Clean air is a crucial resource that affects every person on earth.
Air quality is more affected by industrial pollution than any other resource and air contaminants are a leading cause of premature deaths in heavily industrialized areas.
Read more to learn about how industrial pollution affects the global quality of air.
Sources of Air Pollution
Air pollution is a common form of environmental pollution, and has many sources, even natural. Dust storms, volcanic ash, and wildfires are all types of air pollution that can decrease air quality in the short- and long-term. Manmade sources of air pollution can be more harmful on human health and have more longlasting consequences. The primary manmade sources of air pollution include:
- Manufacturing industries
Emissions from transportation come from the exhaust and burning of fuel from transportation sources. These include:
- Personal vehicles
- Public transportation including buses and trains
- Shipping transportation including trucks and boats
Transportation emissions result in nearly 50% of nitrogen and carbon monoxide emissions every year. Since 1998, vehicle emissions have decreased by 90% in the United States due to fuel efficiency and the availbility of electric cars increasing, and the improvement of these numbers are expected to continue.
Agriculture emissions stem from cattle, which individually produce 70 to 120kg of methane per year from their digestive systems. In addition, poor waste treatment for the extensive amounts of manure produced by agriculture results in approximately 80% of ammonia emissions worldwide. The agriculture industry is rapidly growing, with livestock producing the largest amounts of methane in the world, and 14.5% of greenhouse gas emissions. The air pollution from livestock is expected to increase as global populations and meat consumption increase, with methane emissions from livestock anticipated to increase up to 70% by 2050.
Industrial emissions are the leading cause of air pollution worldwide. These include emissions from:
- Factories burning coal and fossil fuels
- Oil and ore refinement
- Resource harvesting
Industrial pollution is often localized and primarily impactful on heavily industrialized regions. However, due to wind distributing air pollutants worldwide and climate change affecting the entire planet, industrial pollution is a global issue.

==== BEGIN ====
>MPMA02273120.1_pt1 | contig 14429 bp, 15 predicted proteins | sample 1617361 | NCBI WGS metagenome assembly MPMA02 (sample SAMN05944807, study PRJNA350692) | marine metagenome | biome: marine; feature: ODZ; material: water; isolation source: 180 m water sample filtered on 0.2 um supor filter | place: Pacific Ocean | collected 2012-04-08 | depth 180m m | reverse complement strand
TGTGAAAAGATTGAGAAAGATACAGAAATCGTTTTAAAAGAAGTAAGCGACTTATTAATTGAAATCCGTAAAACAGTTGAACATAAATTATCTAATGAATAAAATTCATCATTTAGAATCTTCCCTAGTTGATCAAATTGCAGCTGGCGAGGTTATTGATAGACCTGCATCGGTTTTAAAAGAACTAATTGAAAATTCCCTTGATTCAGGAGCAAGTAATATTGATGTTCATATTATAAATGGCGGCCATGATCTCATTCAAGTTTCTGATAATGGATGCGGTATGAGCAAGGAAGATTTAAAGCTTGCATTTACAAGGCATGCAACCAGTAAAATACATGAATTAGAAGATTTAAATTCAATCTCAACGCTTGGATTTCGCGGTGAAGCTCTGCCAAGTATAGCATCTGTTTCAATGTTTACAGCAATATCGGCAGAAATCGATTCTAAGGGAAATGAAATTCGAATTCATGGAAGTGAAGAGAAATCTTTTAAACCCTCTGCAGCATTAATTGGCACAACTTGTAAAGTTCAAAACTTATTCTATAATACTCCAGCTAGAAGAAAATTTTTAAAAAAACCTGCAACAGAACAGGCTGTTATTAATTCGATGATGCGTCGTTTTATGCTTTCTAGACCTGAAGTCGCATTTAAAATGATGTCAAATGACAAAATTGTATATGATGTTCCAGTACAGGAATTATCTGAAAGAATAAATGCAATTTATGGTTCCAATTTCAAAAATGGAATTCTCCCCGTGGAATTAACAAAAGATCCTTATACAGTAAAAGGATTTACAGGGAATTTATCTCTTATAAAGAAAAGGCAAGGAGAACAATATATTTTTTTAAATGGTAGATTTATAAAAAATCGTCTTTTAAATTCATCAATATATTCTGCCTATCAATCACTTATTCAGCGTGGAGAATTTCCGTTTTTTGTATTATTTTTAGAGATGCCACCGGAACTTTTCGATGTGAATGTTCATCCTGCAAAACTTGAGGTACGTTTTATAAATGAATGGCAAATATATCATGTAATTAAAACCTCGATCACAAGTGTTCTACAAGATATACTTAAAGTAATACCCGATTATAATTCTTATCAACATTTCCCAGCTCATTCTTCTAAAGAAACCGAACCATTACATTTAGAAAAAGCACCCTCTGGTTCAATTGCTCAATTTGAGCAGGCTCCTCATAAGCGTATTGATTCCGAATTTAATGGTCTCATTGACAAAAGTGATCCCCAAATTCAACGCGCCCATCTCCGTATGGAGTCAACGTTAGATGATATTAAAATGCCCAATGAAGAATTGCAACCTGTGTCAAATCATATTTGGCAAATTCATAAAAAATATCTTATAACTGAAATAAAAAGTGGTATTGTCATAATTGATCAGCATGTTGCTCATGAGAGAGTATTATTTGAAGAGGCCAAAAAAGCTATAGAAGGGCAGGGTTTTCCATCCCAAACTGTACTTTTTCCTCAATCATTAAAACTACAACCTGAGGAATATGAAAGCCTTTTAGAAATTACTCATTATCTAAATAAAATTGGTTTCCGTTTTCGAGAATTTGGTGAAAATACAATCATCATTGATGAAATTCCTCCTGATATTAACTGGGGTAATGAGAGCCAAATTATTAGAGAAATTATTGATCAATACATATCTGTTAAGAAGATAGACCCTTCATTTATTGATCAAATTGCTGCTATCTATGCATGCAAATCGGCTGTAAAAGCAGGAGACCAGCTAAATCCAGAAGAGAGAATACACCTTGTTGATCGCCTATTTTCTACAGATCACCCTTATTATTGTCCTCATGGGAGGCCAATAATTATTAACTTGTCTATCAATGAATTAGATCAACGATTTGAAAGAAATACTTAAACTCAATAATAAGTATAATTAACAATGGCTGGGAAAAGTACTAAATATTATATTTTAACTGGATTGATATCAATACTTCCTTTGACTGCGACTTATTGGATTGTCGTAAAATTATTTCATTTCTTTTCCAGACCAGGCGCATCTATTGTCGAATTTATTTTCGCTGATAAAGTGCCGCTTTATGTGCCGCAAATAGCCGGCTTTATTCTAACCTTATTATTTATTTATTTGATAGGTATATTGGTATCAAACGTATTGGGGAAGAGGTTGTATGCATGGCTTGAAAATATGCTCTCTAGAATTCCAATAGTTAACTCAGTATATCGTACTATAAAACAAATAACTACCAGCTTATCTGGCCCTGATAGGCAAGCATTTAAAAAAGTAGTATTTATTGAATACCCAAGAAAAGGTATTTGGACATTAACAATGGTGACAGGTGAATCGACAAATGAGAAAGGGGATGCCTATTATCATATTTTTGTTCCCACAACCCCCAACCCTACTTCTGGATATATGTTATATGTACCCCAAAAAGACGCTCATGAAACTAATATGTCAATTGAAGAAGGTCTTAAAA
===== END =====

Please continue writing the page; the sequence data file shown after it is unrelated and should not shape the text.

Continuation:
Types of Air Pollution
Carbon dioxide is produced by burning fossil fuels and organic material. It is a naturally occurring substance that is also produced through respiration; however, massive amounts of industrial production have emitted approximately 413 billion tons of carbon dioxide into the atmosphere since the Industrial Revolution.
Carbon dioxide emissions are the leading cause of climate change, making up 81% of greenhouse gases in the atmosphere. These rising carbon dioxide emissions trap solar energy in the atmosphere and increase the earth’s global temperature.
Methane is the second leading cause of climate change, making up approximately 11% of greenhouse gases. Methane is primarily produced by:
- Agricultural livestock
- Natural gas production and usage
- Natural sources including wetlands, oceans, and termites
While methane emissions are substantially less than carbon dioxide emissions, it is a significantly more potent chemical and is able to trap approximately 23 times the amount of solar energy (Hogan et al., 1991).
Methane emissions are fairly variable, with annual emissions ranging from 30 to 60 million tons per year by manmade sources.
Nitrogen dioxide is created primarily through fuel combustion, which occurs from vehicle emissions and factories. Many industries worldwide use coal-burning as a fuel source, which results in high amounts of nitrogen dioxide emissions.
These emissions can have substantial impacts on the environment, as nitrogen dioxide and nitrogen oxides are key components in acid rain. In areas with exceedingly high nitrogen dioxide emissions, acid rain can be a prevalent threat that quickly and severely degrades freshwater sources, forests, and soils.
While not a direct cause of climate change, nitrogen dioxide is considered an indirect greenhouse gas, where photochemical reactions produce tropospheric ozone, which is a true greenhouse gas.
Ozone is a crucial part of our atmosphere that filters harmful ultraviolet radiation from the sun. It primarily exists in the upper atmosphere, but can be found in the ground layer through ozone pollution.